Interrupting the Cycle of Parental Stress and Child/Youth Nonadherence to Psychotropic Medication

Efficacy of psychotropic medication depends in large part on successful adherence to prescribed regimens. The current study investigated whether negative family dynamics and lack of informal support were associated with medication nonadherence in children/youth with complex needs.

The participants were 10225 children and youth who were prescribed psychotropic medication and receiving services from 50 Ontario mental health agencies, assessed with the interRAI Child and Youth Mental Health (ChYMH) and ChYMH-Developmental Disability (ChYMH-DD) tools. Specific responses were examined in the following areas related to family interpersonal dynamics to investigate the presence of any correlated variables in predicting medication nonadherence: parental distress, family feeling overwhelmed by child/youth’s condition, family persistently hostile/critical of child/youth, and family access to informal support from extended family and friends.

Preliminary analysis indicated age differences in nonadherence, so children (4-11 years) and youth (12-18 years) were considered separately. Multiple logistic regression analyses showed elevations in parental distress was a significant predictor of medication nonadherence for children/youth. Family overwhelmed and persistently hostile of the participant also predicted nonadherence in youth, but not younger children. Whether or not families had informal support did not predict nonadherence. Post-hoc analysis indicated more nonadherent children/youth with parents with high stress tended to have worsening psychiatric symptoms in the recent month than those with low stress parents.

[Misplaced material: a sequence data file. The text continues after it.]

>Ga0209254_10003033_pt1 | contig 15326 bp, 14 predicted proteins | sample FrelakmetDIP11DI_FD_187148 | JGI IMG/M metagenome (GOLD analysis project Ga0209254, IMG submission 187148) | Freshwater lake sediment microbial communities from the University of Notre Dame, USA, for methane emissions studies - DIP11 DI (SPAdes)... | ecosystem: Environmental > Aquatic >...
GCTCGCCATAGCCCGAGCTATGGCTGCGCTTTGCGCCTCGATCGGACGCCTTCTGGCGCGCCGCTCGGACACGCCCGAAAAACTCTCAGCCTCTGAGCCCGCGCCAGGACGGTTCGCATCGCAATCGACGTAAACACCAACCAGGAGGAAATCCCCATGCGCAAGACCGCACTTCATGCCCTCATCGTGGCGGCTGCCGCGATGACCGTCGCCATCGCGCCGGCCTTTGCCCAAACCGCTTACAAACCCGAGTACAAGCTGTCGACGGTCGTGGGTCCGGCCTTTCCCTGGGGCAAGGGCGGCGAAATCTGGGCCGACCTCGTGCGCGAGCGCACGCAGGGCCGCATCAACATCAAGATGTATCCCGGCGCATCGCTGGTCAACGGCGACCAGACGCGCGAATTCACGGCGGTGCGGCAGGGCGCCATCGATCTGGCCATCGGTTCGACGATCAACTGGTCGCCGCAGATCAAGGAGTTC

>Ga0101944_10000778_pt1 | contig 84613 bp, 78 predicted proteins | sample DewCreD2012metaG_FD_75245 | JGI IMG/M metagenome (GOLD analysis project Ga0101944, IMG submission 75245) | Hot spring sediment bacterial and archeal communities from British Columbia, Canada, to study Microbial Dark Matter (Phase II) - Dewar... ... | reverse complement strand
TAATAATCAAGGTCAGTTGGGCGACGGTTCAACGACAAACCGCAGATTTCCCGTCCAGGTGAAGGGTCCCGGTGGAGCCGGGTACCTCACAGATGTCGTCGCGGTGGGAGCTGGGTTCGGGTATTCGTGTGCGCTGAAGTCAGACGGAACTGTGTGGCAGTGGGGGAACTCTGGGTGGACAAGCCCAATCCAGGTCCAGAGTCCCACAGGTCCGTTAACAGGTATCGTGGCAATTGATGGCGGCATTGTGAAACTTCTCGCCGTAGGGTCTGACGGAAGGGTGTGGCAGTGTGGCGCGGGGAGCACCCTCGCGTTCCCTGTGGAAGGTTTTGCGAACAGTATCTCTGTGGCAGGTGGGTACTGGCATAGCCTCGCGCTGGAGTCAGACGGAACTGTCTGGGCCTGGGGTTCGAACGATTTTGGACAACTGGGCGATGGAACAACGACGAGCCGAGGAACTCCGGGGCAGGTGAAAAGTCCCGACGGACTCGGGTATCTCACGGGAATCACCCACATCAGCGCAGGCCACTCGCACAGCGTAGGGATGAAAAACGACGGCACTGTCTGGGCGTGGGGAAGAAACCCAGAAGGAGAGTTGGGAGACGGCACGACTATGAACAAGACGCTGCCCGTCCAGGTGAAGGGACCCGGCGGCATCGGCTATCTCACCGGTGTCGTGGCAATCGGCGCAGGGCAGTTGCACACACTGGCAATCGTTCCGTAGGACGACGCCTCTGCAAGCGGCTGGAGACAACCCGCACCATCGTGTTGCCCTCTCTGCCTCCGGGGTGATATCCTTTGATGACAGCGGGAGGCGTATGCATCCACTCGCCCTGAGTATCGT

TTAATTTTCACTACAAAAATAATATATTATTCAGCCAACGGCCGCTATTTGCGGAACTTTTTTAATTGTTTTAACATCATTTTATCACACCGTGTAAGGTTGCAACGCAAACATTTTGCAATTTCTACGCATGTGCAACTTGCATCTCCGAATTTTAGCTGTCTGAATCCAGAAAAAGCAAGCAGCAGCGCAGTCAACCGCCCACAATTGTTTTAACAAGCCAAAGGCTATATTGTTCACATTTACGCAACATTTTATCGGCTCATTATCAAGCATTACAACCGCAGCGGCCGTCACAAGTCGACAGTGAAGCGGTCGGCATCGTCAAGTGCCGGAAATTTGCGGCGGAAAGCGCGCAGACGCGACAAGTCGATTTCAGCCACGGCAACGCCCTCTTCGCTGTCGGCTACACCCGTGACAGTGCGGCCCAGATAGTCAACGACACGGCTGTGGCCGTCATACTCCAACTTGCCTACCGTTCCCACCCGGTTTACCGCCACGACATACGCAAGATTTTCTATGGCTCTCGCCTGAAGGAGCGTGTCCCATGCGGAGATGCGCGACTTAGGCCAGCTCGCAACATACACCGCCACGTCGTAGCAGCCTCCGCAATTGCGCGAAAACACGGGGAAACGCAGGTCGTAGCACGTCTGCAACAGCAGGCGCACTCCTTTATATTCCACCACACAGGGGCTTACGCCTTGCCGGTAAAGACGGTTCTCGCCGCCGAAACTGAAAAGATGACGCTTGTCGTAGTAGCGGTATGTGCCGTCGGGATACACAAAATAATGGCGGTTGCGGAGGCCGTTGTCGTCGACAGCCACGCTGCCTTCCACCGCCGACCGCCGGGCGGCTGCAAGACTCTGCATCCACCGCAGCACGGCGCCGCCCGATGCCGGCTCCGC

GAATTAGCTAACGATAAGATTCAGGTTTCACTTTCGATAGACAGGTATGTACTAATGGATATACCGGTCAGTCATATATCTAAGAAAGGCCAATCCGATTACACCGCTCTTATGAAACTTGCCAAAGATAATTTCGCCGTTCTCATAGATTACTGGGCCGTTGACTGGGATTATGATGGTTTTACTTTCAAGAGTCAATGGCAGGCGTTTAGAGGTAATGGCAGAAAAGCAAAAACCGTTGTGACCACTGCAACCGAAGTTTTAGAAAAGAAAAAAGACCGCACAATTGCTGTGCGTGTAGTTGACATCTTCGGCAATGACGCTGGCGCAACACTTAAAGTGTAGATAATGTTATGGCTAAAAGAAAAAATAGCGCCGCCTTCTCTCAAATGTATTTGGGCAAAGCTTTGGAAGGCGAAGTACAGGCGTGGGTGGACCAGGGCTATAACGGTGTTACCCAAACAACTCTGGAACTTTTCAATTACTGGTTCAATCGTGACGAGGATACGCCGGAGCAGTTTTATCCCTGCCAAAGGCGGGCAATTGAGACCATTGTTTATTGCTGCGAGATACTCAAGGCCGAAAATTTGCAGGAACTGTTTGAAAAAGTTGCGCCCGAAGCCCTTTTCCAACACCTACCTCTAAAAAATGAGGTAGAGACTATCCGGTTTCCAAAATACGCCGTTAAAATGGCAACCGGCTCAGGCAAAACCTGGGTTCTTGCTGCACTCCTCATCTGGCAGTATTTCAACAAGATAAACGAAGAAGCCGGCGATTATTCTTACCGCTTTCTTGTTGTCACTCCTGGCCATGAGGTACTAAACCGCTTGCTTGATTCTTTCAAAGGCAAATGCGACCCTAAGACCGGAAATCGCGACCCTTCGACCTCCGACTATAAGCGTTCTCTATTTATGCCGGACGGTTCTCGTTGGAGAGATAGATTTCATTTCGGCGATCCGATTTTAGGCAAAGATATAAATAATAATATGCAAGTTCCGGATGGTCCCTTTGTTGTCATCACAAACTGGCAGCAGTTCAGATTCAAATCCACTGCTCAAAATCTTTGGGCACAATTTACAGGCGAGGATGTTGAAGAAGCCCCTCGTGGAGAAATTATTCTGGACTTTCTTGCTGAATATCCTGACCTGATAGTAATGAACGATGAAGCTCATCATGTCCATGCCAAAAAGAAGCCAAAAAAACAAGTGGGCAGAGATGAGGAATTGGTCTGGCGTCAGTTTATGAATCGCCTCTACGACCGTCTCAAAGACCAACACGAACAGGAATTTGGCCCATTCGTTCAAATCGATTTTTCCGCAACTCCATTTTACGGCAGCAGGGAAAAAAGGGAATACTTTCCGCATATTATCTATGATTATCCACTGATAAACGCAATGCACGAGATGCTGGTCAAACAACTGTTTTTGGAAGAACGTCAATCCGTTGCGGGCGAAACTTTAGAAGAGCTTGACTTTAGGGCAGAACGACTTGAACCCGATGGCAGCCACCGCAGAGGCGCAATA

Findings suggest a cycle of parental stress and child/youth medication nonadherence possibly perpetuated by worsening mental health symptoms. Informal supports do not appear to moderate this cycle. While the present data cannot speak to the causes of medication nonadherence in children/youth or where the cycle begins, the results are consistent with the extant literature calling for attention to parental wellbeing to support children/youth for optimal therapeutic benefits. Understanding home dynamics related to nonadherence can assist care planning that engages the family for children/youth to achieve best possible outcomes.


Laura Theall, Msc

, Child and Parent Resource Institute